Histone methylations are important chromatin marks that regulate gene expression, genomic stability, DNA repair, and genomic imprinting. Histone demethylases are the most recent family of histone-modifying enzymes discovered. Here, we report the characterization of a small-molecule inhibitor of Jumonji C domain-containing histone demethylases. The inhibitor derives from a structure-based design and preferentially inhibits the subfamily of trimethyl lysine demethylases. Its methyl ester prodrug, methylstat, selectively inhibits Jumonji C domain-containing his-tone demethylases in cells and may be a useful small-molecule probe of chromatin and its role in epigenetics.
High-content screening for small-molecule inducers of insulin expression identified the compound BRD7389, which caused alpha-cells to adopt several morphological and gene expression features of a beta-cell state. Assay-performance profile analysis suggests kinase inhibition as a mechanism of action, and we show that biochemical and cellular inhibition of the RSK kinase family by BRD7389 is likely related to its ability induce a beta-cell-like state. BRD7389 also increases the endocrine cell content and function of donor human pancreatic islets in culture.
During replicative aging of primary cells morphological transformations occur, the expression pattern is altered and chromatin changes globally. Here we show that chronic damage signals, probably caused by telomere processing, affect expression of histones and lead to their depletion. We investigated the abundance and cell cycle expression of histones and histone chaperones and found defects in histone biosynthesis during replicative aging. Simultaneously, epigenetic marks were redistributed across the phases of the cell cycle and the DNA damage response (DDR) machinery was activated. The age-dependent reprogramming affected telomeric chromatin itself, which was progressively destabilized, leading to a boost of the telomere-associated DDR with each successive cell cycle. We propose a mechanism in which changes in the structural and epigenetic integrity of telomeres affect core histones and their chaperones, enforcing a self-perpetuating pathway of global epigenetic changes that ultimately leads to senescence.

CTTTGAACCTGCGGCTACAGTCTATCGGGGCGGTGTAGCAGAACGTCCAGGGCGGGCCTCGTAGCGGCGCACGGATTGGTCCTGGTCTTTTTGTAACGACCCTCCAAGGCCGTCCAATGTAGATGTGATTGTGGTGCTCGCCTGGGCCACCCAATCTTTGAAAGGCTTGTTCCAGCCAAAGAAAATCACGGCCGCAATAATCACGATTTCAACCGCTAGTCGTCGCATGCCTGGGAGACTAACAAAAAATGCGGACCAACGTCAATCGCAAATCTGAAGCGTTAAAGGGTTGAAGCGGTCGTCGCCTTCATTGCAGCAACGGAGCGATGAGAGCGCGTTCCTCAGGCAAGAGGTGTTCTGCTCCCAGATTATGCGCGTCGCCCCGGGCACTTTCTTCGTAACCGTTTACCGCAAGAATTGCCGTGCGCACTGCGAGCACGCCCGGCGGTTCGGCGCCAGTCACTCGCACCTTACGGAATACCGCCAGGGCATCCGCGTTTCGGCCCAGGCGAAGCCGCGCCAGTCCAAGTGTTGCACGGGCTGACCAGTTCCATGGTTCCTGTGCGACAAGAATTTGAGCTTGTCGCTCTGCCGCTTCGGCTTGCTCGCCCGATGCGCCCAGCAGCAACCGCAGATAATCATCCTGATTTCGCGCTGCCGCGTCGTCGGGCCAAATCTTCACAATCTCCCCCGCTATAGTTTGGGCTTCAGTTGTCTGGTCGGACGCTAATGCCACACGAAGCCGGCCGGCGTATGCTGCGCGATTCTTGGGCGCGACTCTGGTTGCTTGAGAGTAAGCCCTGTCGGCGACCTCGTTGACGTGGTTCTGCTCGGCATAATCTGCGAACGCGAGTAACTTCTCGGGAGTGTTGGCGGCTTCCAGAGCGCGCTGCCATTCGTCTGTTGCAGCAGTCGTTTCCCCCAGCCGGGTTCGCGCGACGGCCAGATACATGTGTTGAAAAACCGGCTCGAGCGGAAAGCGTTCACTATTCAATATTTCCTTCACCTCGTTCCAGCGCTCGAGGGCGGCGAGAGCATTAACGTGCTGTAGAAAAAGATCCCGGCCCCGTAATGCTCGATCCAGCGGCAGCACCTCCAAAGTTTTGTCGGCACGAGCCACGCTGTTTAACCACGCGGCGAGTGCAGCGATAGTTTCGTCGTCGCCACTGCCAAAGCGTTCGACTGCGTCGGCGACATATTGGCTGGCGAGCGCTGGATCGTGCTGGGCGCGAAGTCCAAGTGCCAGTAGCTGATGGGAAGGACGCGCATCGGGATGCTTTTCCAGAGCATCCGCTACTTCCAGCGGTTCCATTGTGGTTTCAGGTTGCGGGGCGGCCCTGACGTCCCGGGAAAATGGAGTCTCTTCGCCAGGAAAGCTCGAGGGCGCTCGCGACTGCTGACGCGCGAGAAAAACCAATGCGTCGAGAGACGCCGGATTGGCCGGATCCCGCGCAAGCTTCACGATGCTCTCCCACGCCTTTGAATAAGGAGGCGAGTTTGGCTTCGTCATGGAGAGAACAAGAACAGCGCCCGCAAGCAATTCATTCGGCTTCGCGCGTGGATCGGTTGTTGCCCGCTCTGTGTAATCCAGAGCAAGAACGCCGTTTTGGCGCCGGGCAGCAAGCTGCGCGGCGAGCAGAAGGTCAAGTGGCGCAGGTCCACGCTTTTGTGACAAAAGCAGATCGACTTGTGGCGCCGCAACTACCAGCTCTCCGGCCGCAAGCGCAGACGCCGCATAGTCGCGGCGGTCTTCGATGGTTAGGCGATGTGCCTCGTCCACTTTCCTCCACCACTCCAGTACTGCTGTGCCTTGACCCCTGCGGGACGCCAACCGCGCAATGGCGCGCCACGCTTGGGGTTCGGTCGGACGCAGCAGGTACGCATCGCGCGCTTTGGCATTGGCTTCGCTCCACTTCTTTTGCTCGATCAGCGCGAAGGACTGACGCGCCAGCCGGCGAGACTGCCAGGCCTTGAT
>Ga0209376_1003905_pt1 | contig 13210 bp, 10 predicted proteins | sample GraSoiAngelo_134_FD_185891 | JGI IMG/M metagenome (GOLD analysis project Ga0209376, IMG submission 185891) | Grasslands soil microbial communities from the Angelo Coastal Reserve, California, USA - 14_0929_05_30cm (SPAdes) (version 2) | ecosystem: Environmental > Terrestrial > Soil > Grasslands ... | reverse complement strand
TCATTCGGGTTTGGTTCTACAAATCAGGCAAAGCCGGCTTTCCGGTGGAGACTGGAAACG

Post-translational modifications of histones alter chromatin structure and play key roles in gene expression and specification of cell states. Small molecules that target chromatin-modifying enzymes selectively are useful as probes and have promise as therapeutics, although very few are currently available. G9a (also named euchromatin histone methyltransferase 2 (EHMT2)) catalyzes methylation of lysine 9 on histone H3 (H3K9), a modification linked to aberrant silencing of tumor-suppressor genes, among others. Here, we report the discovery of a novel histone methyltransferase inhibitor, BRD4770. This compound reduced cellular levels of di- and trimethylated H3K9 without inducing apoptosis, induced senescence, and inhibited both anchorage-dependent and -independent proliferation in the pancreatic cancer cell line PANC-1. ATM-pathway activation, caused by either genetic or small-molecule inhibition of G9a, may mediate BRD4770-induced cell senescence. BRD4770 may be a useful tool to study G9a and its role in senescence and cancer cell biology.